Whereas ovarian cancer represents the leading cause of gynecologic death in women [8], nearly all of the reported cases of serous papillary carcinoma in men have been of borderline or low-grade histology, with a rare potential for metastasis [2,4,5]. Interestingly, our patient’s tumor was found to have high-grade features and involved the spermatic cord and scrotal wall, but showed no signs of metastasis at presentation, making it a unique case in the literature. This tumor's pattern of spread can be considered analogous to that of a stage II ovarian cancer—defined as tumor extension into the fallopian tubes, uterus, or pelvic tissues [9].

A high-quality systematic review of adjuvant therapy for stage I/IIa ovarian cancer showed that platinum-based adjuvant chemotherapy improved survival and reduced risk of recurrence compared to those who were only treated surgically [6]. The current GCIG consensus is that a taxane plus a platinum-based agent should be the comparator treatment in control arms of ovarian cancer clinical trials [10]. For this reason, the combination of paclitaxel and carboplatin was selected in this case. Although our patient’s current disease-free status following this regimen is certainly encouraging, determining whether or not the addition of adjuvant chemotherapy provides a measurable benefit in cases of high-grade, nonmetastatic testicular serous papillary carcinoma will only be possible once a larger population of patients with this disease are treated accordingly.


Due to the rarity of ovarian-type testicular tumors and lack of evidence regarding outcomes, developing an evidence-based treatment plan is challenging for this disease. Serous papillary carcinoma of the paratestis is extremely rare, but histologically similar to its more common ovarian counterpart. The case we present here demonstrates that it may be prudent to take advantage of the existing literature for ovarian cancer, and to consider adjuvant chemotherapy for high-grade disease.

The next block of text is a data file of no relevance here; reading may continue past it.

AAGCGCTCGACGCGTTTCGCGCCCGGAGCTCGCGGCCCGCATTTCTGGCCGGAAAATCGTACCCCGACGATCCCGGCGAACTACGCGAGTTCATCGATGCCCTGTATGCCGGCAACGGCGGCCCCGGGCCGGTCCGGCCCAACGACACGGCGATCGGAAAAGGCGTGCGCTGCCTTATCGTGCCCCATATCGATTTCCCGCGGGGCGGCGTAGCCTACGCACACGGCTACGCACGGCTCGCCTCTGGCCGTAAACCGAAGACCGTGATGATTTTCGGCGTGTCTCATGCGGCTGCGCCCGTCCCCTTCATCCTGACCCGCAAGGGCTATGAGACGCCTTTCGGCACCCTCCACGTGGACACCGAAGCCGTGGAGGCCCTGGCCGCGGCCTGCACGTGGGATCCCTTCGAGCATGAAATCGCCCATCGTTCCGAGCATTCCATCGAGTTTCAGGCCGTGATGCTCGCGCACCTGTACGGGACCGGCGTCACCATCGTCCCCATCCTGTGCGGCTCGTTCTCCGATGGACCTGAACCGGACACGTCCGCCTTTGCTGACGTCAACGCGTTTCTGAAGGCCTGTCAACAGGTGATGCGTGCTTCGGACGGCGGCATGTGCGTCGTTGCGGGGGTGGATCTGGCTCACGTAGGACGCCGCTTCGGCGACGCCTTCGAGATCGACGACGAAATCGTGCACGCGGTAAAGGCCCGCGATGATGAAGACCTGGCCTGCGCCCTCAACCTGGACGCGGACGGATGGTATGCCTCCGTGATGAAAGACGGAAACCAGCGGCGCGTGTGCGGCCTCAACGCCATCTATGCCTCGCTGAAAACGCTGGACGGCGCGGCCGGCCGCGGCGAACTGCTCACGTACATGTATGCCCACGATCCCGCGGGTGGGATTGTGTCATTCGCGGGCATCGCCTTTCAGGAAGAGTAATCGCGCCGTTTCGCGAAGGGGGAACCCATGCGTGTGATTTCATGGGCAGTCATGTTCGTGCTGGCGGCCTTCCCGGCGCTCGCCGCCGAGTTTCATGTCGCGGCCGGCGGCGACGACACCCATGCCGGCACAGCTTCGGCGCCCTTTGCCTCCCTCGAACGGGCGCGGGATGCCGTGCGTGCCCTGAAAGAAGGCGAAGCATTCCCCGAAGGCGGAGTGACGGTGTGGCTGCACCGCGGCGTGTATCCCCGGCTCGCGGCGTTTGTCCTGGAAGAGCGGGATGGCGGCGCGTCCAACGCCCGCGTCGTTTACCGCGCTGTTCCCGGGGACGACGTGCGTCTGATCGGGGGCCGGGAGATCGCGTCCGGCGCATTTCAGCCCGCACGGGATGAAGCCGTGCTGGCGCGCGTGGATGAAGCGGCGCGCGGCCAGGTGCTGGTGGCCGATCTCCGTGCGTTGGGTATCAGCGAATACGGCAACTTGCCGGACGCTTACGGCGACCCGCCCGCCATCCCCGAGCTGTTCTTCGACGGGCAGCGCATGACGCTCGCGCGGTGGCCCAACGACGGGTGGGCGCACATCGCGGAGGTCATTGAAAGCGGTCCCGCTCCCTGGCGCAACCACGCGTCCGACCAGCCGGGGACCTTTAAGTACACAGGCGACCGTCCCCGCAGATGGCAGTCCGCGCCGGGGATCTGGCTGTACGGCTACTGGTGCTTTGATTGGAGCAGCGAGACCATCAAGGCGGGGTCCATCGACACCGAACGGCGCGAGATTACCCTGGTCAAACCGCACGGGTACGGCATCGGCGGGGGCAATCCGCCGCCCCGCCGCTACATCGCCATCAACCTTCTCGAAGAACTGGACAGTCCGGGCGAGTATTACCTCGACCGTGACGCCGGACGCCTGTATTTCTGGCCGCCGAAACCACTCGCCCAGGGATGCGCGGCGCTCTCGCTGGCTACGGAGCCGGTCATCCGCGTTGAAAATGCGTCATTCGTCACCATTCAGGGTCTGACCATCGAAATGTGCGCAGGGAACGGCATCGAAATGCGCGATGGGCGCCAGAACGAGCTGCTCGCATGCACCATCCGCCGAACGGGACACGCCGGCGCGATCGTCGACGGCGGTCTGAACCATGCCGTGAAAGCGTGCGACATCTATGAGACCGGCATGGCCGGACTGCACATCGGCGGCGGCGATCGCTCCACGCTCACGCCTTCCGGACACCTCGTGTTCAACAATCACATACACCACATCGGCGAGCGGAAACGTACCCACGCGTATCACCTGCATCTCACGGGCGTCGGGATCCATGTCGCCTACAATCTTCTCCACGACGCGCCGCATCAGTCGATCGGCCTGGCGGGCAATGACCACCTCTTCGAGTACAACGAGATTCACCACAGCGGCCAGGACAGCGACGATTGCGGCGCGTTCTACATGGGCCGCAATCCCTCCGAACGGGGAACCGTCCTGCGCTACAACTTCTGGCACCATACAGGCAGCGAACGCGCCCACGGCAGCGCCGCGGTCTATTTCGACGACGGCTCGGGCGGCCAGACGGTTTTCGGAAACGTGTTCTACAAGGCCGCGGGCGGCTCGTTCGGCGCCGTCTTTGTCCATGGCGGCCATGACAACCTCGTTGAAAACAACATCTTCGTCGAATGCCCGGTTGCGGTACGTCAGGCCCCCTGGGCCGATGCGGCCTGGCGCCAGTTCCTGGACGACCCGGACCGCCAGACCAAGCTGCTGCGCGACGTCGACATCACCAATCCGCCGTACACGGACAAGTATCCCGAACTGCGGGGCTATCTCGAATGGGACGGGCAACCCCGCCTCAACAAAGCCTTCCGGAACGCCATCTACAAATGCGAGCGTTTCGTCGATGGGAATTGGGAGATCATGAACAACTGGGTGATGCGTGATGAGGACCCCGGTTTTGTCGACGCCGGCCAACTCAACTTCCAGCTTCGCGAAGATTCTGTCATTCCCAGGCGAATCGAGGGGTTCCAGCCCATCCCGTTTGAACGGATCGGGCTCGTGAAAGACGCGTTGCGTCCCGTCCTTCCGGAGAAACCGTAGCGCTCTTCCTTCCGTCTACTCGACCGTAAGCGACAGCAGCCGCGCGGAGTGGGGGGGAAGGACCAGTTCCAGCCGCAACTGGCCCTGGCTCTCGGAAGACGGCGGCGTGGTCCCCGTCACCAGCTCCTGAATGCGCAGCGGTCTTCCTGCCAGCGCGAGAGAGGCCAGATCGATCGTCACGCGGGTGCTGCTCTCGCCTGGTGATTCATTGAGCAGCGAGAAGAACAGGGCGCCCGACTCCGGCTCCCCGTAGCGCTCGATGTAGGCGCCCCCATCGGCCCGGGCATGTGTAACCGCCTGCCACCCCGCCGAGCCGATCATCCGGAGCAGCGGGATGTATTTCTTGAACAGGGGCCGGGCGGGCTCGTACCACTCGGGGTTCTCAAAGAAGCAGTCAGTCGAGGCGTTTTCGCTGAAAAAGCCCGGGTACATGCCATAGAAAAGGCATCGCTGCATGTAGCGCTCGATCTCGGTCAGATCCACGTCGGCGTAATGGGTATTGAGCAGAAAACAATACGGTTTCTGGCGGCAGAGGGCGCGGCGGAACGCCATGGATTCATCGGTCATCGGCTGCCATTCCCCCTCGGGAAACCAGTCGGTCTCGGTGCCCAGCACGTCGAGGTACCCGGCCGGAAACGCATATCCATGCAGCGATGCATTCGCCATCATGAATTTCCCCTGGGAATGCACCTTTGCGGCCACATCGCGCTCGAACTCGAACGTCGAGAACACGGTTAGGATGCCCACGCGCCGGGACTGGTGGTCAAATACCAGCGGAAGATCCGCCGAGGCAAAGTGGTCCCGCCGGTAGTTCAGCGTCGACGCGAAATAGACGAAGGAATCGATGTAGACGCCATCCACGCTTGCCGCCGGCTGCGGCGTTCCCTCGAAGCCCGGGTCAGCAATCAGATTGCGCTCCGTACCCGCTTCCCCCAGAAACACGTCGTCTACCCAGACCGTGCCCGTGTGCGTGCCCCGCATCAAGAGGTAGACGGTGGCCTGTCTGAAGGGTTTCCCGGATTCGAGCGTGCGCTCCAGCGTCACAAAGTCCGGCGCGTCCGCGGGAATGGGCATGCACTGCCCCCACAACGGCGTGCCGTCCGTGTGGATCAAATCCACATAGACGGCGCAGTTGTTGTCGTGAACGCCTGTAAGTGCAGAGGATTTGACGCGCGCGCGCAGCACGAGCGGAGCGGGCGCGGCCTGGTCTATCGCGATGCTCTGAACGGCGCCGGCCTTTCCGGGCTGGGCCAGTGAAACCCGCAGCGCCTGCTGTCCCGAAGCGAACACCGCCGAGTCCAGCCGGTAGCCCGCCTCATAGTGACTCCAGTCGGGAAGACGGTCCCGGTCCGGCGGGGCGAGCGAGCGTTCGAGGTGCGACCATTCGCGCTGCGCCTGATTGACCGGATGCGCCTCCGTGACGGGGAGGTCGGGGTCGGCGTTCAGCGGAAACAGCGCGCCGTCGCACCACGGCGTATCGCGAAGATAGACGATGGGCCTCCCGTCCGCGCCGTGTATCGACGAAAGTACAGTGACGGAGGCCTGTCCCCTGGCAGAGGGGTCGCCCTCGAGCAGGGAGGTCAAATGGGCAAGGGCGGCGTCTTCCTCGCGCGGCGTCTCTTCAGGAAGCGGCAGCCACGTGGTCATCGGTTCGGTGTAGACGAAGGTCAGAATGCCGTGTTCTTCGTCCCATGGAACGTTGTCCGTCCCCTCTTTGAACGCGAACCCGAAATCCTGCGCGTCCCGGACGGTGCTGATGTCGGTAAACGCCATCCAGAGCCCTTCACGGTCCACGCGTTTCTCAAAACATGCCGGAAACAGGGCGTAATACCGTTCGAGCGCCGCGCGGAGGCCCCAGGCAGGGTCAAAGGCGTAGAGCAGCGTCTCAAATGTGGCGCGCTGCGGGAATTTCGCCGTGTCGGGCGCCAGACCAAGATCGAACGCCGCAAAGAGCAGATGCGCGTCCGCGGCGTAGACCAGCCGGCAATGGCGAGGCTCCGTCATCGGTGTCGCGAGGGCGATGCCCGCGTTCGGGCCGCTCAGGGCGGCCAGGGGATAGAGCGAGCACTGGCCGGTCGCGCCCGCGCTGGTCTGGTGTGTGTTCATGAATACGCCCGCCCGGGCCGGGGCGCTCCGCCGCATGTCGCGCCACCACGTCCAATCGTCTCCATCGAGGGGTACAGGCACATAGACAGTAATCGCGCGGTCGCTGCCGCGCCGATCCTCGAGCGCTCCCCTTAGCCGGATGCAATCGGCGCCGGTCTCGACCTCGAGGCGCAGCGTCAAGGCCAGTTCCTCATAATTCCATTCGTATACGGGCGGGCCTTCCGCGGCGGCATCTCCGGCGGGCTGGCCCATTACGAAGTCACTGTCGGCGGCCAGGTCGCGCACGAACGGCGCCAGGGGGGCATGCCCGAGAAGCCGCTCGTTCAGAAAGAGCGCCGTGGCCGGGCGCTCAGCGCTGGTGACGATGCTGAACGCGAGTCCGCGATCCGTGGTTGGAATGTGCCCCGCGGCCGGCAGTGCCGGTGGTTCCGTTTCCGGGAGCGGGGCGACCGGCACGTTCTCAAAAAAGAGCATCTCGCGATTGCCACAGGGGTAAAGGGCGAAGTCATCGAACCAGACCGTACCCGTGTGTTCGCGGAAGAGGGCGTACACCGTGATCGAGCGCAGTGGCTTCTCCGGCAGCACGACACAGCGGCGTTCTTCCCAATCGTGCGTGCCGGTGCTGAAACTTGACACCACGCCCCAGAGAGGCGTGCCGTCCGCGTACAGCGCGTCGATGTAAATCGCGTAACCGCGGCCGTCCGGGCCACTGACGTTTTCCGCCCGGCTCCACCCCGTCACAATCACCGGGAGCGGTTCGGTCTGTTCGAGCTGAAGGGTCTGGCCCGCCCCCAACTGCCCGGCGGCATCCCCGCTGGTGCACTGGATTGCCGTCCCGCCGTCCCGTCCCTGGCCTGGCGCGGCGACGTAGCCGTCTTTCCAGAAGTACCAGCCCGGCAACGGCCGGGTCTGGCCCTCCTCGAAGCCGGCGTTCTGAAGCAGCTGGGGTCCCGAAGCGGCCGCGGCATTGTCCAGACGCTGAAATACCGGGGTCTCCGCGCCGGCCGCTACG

1. Motzer RJ, Jonasch E, Agarwal N, et al.: Testicular cancer, version 2.2015. J Natl Compr Canc Netw. 2015, 13:772-799. 10.6004/jnccn.2015.0092
  2. Jones MA, Young RH, Srigley JR, et al.: Paratesticular serous papillary carcinoma: a report of six cases. Am J Surg Pathol. 1995, 19:1359–1365.
  3. Young RH, Scully RE: Testicular and paratesticular tumors and tumor-like lesions of ovarian common epithelial and Müllerian types: a report of four cases and review of the literature. Am J Clin Pathol. 1986, 86:146-152. 10.1093/ajcp/86.2.146
  4. Aravind S, Nayanar SK, Varadharajaperumal R, et al.: High grade serous cystadenocarcinoma of testis-case report of a rare ovarian epithelial type tumour. J Clin Diagn Res. 2017, 11:ED13-ED15. 10.7860/JCDR/2017/27743.10097
  5. Vaughn DJ, Rizzo TA, Malkowicz SB: Chemosensitivity of malignant ovarian-type surface epithelial tumor of testis. Urology. 2005, 66:658.e7-658.e9. 10.1016/j.urology.2005.03.032
  6. Lawrie TA, Winter-Roach BA, Heus P, et al.: Adjuvant (post-surgery) chemotherapy for early stage epithelial ovarian cancer. Cochrane Database Syst Rev. 2015, 12:1-67. 10.1002/14651858.CD004706.pub5
  7. Sundarasivarao D: The Müllerian vestiges and benign epithelial tumours of the epididymis. J Pathol Bacteriol. 1953, 66:417–432. 10.1002/path.1700660213
  8. Sant M, Aareleid T, Berrino F, et al.: EUROCARE-3: survival of cancer patients diagnosed 1990-94 -- results and commentary. Ann Oncol. 2003, 14:61–118. 10.1093/annonc/mdg754
  9. Morgan RJ, Armstrong DK, Alvarez RD, et al.: Ovarian cancer, version 1.2016, NCCN clinical practice guidelines in oncology. J Natl Compr Canc Netw. 2016, 14:1134-1163. 10.6004/jnccn.2016.0122
  10. Thigpen T, duBois A, McAlpine J, et al.: First-line therapy in ovarian cancer trials. Int J Gynecol Cancer. 2011, 21:756–762. 10.1097/IGC.0b013e31821ce75d
Case report

Paratesticular Serous Papillary Carcinoma of High Grade and Malignant Potential: A Rare Case with a Role for Adjuvant Therapy

Author Information

Jacob Lifton Corresponding Author

Medical Student, Lac+usc Medical Center and Chla, Keck School of Medicine at Usc, Los Angeles, USA

Saum Ghodoussipour

Department of Urology, Keck School Of Medicine at USC

Guang-Qian Xiao

Department of Pathology, Keck School Of Medicine at USC

Tanya Dorff

Division of Oncology, Keck School Of Medicine at USC

Jeffrey Loh-Doyle

Department of Urology, Keck School Of Medicine at USC

Stuart D. Boyd

Department of Urology, Keck School Of Medicine at USC

Ethics Statement and Conflict of Interest Disclosures

Human subjects: Consent was obtained by all participants in this study. Conflicts of interest: In compliance with the ICMJE uniform disclosure form, all authors declare the following: Payment/services info: All authors have declared that no financial support was received from any organization for the submitted work. Financial relationships: All authors have declared that they have no financial relationships at present or within the previous three years with any organizations that might have an interest in the submitted work. Other relationships: All authors have declared that there are no other relationships or activities that could appear to have influenced the submitted work.

Case report

Paratesticular Serous Papillary Carcinoma of High Grade and Malignant Potential: A Rare Case with a Role for Adjuvant Therapy